Two Nanaimo men are holding a hunger strike in hopes of protecting B.C.’s remaining old-growth forests.
James Darling and Robert Fuller, representing Extinction Rebellion, are into their fourth day protesting in front of Nanaimo MLA Sheila Malcolmson’s office on Dunsmuir Street.
Fuller said they want a moratorium on old-growth logging until the province’s old growth strategic review report is publicly released.
“The old-growth ecosystems are still being cut down while this report is waiting to be tabled,” said Fuller.
Darling said the hunger strike is a means to draw attention to what he said is a “major, major problem.” He said old-growth forests are essential habitat for species at risk and said humans will be affected in turn. He said he’s worried about the future being left for his two-year-old son.
“If people don’t step up and make a stand for what’s still there, it’s all going to be gone,” Darling said.
Carole Toothill, who has also been protesting on Dunsmuir Street this week, pointed to a recent independent study by B.C. ecologists, timed to coincide with the provincial review, that questioned the government’s estimates of remaining old-growth.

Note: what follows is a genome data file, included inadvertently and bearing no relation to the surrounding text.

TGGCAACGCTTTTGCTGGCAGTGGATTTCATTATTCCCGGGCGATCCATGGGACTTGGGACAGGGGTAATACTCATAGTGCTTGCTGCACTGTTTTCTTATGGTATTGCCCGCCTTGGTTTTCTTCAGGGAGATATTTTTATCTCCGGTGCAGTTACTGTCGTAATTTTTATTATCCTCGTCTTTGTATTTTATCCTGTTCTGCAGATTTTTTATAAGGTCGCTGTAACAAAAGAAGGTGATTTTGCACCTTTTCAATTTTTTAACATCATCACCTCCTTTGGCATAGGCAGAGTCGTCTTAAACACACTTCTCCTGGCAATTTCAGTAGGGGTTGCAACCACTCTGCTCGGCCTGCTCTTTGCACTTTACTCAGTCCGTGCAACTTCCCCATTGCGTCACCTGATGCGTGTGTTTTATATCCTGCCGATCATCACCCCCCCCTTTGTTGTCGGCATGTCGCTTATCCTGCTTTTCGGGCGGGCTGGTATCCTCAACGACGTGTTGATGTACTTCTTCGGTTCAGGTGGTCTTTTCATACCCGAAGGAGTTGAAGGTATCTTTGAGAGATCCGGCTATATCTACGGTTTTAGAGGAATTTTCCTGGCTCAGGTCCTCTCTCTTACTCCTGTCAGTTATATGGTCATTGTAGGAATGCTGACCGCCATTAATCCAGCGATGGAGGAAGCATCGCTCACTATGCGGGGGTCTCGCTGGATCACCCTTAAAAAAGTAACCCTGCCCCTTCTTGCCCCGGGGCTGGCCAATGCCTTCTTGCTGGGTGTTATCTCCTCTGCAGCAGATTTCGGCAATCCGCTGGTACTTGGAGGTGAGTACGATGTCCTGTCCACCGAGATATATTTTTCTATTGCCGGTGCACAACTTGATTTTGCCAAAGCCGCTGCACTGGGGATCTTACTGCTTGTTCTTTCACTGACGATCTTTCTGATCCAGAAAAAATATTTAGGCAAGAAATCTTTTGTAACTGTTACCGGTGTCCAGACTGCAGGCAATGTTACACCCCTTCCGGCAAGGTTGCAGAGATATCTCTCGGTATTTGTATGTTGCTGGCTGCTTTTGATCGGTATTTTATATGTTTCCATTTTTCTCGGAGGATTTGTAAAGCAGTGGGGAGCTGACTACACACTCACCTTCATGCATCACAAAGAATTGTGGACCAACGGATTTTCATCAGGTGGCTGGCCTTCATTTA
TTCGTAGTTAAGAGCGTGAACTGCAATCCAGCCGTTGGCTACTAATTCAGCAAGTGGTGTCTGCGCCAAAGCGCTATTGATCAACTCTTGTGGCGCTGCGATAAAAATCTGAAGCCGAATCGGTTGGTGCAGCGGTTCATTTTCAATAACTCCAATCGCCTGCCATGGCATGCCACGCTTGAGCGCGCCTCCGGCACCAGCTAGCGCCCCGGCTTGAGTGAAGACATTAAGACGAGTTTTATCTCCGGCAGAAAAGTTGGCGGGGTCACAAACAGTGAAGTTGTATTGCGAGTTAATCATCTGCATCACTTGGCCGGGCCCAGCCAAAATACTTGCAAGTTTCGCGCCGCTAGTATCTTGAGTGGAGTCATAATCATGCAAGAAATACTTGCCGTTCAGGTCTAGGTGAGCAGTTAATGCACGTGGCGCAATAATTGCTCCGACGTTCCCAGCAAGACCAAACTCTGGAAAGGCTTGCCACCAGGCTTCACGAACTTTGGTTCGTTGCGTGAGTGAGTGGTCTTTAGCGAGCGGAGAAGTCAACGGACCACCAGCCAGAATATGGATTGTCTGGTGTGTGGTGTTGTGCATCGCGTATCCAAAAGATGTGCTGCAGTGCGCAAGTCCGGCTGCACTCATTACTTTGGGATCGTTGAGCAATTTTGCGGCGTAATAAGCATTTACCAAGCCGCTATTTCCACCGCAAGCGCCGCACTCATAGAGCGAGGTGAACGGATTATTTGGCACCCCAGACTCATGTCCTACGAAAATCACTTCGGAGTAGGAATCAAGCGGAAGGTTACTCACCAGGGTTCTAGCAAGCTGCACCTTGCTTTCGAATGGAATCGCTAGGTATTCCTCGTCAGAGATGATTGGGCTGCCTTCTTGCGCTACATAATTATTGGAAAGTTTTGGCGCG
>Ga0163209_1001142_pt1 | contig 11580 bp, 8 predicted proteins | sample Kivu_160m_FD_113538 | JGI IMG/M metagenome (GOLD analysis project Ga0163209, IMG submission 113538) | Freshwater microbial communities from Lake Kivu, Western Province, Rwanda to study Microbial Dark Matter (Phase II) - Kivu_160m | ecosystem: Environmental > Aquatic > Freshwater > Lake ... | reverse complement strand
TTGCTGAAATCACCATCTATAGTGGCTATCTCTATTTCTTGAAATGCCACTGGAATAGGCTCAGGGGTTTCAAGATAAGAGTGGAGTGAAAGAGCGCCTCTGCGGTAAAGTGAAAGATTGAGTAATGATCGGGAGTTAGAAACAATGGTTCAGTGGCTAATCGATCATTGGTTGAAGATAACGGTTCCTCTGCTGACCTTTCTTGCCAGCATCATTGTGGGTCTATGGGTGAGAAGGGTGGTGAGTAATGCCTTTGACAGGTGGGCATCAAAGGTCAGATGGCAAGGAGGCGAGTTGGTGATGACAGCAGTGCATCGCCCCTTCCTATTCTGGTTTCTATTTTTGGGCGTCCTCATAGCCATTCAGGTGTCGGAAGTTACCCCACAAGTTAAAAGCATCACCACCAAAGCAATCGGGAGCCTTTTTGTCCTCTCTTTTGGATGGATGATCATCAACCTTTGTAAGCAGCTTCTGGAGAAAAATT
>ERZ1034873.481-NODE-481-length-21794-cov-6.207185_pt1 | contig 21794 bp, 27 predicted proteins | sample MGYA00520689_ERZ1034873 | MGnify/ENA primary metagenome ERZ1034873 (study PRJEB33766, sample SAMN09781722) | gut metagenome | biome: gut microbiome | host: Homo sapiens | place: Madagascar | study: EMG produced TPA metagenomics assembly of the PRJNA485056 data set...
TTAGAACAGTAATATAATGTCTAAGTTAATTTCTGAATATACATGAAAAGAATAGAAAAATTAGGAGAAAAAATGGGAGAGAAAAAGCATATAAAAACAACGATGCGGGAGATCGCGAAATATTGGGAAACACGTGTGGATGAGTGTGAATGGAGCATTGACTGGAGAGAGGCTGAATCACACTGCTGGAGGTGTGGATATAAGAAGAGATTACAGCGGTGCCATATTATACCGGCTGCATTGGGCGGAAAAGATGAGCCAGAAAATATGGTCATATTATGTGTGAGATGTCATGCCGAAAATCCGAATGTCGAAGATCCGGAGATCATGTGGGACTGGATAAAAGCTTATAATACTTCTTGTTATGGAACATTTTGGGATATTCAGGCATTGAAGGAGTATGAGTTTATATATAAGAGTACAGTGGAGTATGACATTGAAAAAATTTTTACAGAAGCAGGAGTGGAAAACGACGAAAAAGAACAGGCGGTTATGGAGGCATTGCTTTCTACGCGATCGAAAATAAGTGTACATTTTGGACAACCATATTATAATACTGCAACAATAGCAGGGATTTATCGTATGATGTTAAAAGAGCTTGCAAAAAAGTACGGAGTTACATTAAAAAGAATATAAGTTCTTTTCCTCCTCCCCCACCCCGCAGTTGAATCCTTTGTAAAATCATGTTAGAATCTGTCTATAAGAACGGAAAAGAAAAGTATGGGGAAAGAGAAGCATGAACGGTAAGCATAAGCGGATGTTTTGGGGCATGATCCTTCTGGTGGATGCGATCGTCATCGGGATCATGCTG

“If you look at British Columbia, our forests are fragments now,” Toothill said.
Malcolmson wasn’t available for an interview Thursday, but said in an e-mailed statement that the old growth strategic review report will be released “in due time.”
She said the B.C. government knows how critical old-growth forests are for biodiversity and fish and wildlife habitat.
“We want to protect the health and sustainability of our forests and ensure our forest industry can support good-paying jobs for people across B.C.,” she said. “We are committed to a science-based approach that includes First Nations, industry, communities, and workers.”
Regarding the strike in front of her office, Malcolmson said the government respects people’s right to peacefully protest.
Darling and Fuller said they sent a letter to every B.C. MLA expressing their concern about logging of old-growth forests. The men said they’ve heard a lot of honks of support and said passersby nearly unanimously agree with their sentiment. As for the hunger strike, Fuller said he consulted with his doctor and will heed advice to pay close attention to his health and to be safe.
“It’s definitely physically unpleasant,” added Darling, “but I’m willing to put up with it because it’s that important.”